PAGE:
to go: 859.03
soy pods are a lot chewier
than I expected them to be.
thought they were
going to be like regular pea pods: faintly sweet, delicately earthy,
with a crispy texture and a pleasant *snap* when you bite into them. I
love pea pods, especially in stir-fry and in Chinese Chicken Salad. But
these aren't like pea pods at all. They're tough and woody and
thoroughly unpleasant ... sort of
like trying to
chew on raw asparagus. (Or plywood, maybe.) I've been chomping
a big lumpy mouthful of them for a couple of minutes now, but the lump
steadfastly refuses to dissolve enough for me to choke it down. Plus
the pods don't taste like much of anything at all: I've chewed on
that had more flavor, frankly.
so disappointed! I
thought soy pods were going to be the answer to my mid-afternoon
blood sugar woes.
walks into the
kitchen just in time to catch me spitting the soy pods into the
garbage. "What?" he asks, looking surprised. "You don't like them?"
I look at the
sodden lump of regurgitated soy pod sitting on top of yesterday's
newspaper. "No," I lie. "They're great! I just think I bit into a
worm or something." And I make a big show of helping myself to another
handful, right out of the package.
I smile at him. Soooooooooy
pods! Yum yum!
spent most of the
past week driving from one end of Alameda to the other, searching for
the elusive soy pods -- or "edamame," as they're also called -- mainly
because my Internet journaling pal Jill
recommended them as an energy-boosting afternoon snack. ("All
at once you get raw veges, hormones, and protein,"
she wrote. "If
you get the salted kind, they are particularly nummy.")
Lately I'd been on the lookout for an alternative to snacking on fruit
in the afternoons -- the sugar, I suspected, was actually contributing
to my exhaustion at the end of the day -- and she suggested the soy
pods. We finally found them last night at the Marina Village Albertsons
store, in the health food department. They're not cheap: a twelve-ounce
package of them costs almost eight bucks. (And even so, you only get
thirty or forty pods in a package, from the looks of it.) But I
what the heck, I'll give them a try. If they do the trick -- if they
help me remain vertical during the dangerous
late-afternoon/early-evening hours, when my *Energy Molecules* are
running low, and my desire to go home and eat Pop Tarts for the rest of
the evening is running high -- then we can start looking for a cheaper
"pod source." A local health food store, maybe, or an open-air market.
(Or a lumber yard.)
the meantime, I've
just got to figure out how to swallow
the damn things.
know," David says
carefully, watching me pop another handful of pods into my mouth, "I
believe you're not supposed to actually eat the pod. You shell them
first, like peanuts."
stop chewing and
snatch the package off the countertop in disbelief. What does David
know about soy pods, anyway? But the proof is in the packaging. "Pods
are not edible!" the label
shouts in bold lettering. "Gently
squeeze beans out of pod and rinse before eating!"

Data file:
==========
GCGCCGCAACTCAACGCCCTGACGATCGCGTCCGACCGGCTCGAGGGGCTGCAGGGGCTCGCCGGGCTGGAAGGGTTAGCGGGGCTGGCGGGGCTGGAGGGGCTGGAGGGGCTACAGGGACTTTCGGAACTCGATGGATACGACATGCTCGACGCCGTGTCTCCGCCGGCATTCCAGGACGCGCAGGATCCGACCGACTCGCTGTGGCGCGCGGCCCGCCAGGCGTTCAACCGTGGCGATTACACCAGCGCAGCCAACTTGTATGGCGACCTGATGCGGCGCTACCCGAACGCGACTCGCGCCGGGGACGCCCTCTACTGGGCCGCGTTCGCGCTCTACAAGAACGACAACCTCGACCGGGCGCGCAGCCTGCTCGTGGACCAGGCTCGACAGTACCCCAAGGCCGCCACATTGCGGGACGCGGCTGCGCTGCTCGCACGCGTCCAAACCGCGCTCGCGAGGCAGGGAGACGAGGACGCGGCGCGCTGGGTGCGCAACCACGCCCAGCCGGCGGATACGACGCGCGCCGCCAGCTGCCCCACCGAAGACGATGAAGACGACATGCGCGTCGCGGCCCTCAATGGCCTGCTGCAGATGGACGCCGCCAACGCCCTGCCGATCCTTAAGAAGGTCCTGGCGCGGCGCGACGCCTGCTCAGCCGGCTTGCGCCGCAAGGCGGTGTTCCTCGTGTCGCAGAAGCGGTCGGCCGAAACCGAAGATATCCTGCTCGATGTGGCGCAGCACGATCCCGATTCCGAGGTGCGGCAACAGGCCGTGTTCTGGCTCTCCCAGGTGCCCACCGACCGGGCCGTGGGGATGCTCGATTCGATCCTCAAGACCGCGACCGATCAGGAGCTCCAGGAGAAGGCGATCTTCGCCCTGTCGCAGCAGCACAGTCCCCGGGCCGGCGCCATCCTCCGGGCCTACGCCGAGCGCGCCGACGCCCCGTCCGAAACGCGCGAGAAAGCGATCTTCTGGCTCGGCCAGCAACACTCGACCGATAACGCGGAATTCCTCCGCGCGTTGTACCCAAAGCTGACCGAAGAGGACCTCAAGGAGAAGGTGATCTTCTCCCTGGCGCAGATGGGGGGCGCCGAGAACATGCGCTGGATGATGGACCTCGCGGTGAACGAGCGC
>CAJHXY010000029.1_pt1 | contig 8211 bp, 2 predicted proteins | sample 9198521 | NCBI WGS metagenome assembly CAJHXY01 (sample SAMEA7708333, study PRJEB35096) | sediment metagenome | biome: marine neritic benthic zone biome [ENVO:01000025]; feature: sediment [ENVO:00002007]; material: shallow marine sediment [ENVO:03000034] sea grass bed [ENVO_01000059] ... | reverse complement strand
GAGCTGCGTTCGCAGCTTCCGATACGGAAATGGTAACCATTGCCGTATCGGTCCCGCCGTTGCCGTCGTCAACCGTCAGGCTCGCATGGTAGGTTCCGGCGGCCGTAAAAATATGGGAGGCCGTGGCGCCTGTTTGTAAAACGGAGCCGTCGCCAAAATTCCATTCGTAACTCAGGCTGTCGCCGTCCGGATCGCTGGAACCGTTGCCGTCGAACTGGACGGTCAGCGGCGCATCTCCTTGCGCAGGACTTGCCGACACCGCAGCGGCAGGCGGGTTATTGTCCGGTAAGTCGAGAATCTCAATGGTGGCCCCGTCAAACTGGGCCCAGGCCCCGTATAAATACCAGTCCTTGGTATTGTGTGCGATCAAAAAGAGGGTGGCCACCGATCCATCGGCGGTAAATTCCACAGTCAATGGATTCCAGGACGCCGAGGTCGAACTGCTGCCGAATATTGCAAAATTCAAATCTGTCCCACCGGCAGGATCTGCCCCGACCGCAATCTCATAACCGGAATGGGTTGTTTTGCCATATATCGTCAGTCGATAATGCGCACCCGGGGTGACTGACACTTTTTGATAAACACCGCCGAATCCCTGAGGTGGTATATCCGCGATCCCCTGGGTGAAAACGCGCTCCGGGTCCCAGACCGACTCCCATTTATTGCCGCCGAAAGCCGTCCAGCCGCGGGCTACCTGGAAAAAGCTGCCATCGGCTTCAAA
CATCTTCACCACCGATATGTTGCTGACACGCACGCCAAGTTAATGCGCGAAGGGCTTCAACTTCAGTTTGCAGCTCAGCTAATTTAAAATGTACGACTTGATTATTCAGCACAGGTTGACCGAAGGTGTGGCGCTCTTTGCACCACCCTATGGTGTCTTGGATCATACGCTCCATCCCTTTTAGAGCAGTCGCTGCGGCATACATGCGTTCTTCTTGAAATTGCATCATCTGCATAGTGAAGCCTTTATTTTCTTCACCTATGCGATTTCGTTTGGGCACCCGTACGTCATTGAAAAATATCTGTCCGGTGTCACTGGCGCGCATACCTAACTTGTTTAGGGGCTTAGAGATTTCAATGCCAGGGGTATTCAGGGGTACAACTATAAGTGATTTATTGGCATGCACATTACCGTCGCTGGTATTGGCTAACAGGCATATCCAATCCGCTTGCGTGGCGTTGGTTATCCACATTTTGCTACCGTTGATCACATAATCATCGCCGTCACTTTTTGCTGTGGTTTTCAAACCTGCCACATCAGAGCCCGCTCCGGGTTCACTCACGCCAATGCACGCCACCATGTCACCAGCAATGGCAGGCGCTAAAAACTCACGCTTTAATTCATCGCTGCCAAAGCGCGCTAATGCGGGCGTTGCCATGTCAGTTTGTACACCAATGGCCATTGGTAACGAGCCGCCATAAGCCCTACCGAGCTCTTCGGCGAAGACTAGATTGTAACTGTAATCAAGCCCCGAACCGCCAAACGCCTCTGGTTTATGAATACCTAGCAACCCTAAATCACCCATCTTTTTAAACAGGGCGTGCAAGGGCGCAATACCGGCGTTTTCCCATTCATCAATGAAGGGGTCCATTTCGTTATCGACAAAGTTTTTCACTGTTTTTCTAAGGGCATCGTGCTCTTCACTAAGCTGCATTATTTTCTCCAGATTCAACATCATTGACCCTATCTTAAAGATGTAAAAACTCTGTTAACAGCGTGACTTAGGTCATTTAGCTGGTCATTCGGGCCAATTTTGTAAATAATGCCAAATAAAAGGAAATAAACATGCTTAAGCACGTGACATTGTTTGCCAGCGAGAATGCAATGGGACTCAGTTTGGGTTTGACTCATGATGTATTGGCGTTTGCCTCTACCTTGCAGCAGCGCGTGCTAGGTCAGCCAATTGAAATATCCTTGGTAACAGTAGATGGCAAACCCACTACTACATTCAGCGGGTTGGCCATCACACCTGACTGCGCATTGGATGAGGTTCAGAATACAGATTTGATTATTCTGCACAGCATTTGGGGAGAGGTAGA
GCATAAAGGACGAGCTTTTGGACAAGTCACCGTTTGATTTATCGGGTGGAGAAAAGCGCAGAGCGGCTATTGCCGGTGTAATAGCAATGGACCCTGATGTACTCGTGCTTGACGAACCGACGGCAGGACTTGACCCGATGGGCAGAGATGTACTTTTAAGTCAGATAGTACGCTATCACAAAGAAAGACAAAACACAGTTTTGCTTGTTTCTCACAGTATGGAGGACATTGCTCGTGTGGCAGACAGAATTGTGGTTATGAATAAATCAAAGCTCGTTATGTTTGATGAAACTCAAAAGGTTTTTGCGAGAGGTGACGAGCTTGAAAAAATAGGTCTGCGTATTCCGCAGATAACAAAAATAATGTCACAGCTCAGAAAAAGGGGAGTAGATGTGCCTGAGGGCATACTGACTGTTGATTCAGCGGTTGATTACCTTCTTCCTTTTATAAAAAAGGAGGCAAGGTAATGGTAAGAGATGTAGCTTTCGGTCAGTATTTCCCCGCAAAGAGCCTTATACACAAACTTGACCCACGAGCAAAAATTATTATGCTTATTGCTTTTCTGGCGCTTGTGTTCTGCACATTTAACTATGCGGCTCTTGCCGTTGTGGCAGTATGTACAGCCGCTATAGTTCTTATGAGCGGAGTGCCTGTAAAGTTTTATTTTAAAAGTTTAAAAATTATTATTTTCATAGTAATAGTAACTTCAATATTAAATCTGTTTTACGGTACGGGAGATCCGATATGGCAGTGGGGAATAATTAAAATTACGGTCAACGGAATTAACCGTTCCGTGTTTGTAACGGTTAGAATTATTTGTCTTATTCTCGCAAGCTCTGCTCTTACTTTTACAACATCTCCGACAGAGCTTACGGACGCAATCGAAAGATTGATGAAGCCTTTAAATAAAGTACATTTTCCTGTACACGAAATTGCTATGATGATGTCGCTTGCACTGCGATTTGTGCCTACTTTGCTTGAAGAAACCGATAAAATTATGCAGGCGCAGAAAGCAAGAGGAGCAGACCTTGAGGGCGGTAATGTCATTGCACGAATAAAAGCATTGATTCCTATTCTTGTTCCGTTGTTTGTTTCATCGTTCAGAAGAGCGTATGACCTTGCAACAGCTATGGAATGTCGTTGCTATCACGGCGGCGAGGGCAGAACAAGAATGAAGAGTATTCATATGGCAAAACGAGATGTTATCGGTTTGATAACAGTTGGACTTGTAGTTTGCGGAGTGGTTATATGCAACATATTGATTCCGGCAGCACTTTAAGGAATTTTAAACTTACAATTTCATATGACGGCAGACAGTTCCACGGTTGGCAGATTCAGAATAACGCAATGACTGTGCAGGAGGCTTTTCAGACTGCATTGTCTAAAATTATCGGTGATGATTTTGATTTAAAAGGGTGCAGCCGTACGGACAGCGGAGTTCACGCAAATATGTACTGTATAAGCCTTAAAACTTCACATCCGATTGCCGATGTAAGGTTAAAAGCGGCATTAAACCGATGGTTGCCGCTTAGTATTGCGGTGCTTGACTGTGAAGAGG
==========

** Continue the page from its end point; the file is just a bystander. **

chagrined, I spit another $1.25 worth of soy pods into the garbage and
dive-bomb into the nearest glass of ice water. ("Thank god!" I gasp in
relief.) As soon as the water has washed away all the evil pod taste in
my mouth -- as soon as my throat has cleared, and my assaulted palate
is restored to semi-normal -- I extract another soy pod from the
package and give it an experimental squeeze. It pops right open, like
one of those little plastic coin purses my Grandpa always used to
carry. Three soy beans lay nestled and gleaming with oil, inside the
pod, like a row of little bald heads. I bite into one. It has a
pleasing texture -- soft but not mushy, like a perfectly boiled potato
-- and a rich, buttery flavor reminiscent of walnuts.
this is going to
work out, after all.
packing my food for work. Three kinds of fruit this week -- bananas,
citrus, green grapes -- to munch on in the mornings. A delicious
nutritious Slim-Fast Meal Bar for lunch. (Less for weight loss, these
days, than for convenience and nutrition.) A container of yogurt,
little Zip-Loc baggie of granola to dump on top of it, in case I'm in
the mood for something desserty. Another Zip-Loc bag of baby carrots
for crunch value. A fresh bottle of Fruit2-O Plus.
-- the brave new
experiment -- the package of soy pods.
says, watching me pack the soy pods into my lunch bag. "You're probably
even ready to try tofu again one of these days!"
I don't know about
that. I've become pretty thoroughly Californicated, foodwise, the past
four years ... but even *I* have to draw the line somewhere. (And pale
slimy blobs of taste-free phlegm are pretty much where the line is
drawn, as far as I'm concerned.) Still, I have to admit that I've
become a lot more open and adventurous about food since I moved in with
David ... especially since we started paying attention to things
nutrition and energy, and how one thing affects the other. Who could
have guessed that someday *I* would voluntarily put nonfat milk on my
soy cereal? That I would request Vietnamese food instead of KFC Honey
BBQ Wings? That I would be packing a lunchbag full of fresh fruit, raw
vegetables ... and SOY PODS??
Maybe tofu isn't so far out of the realm of possibility, after all. The
next thing I know, he'll have me eating squid tubes and lychee nuts and
all the other weird stuff I've been resisting, all these years.
... he might even get me to try lobster again.
I think I'll
them first, this time.)
throw a rock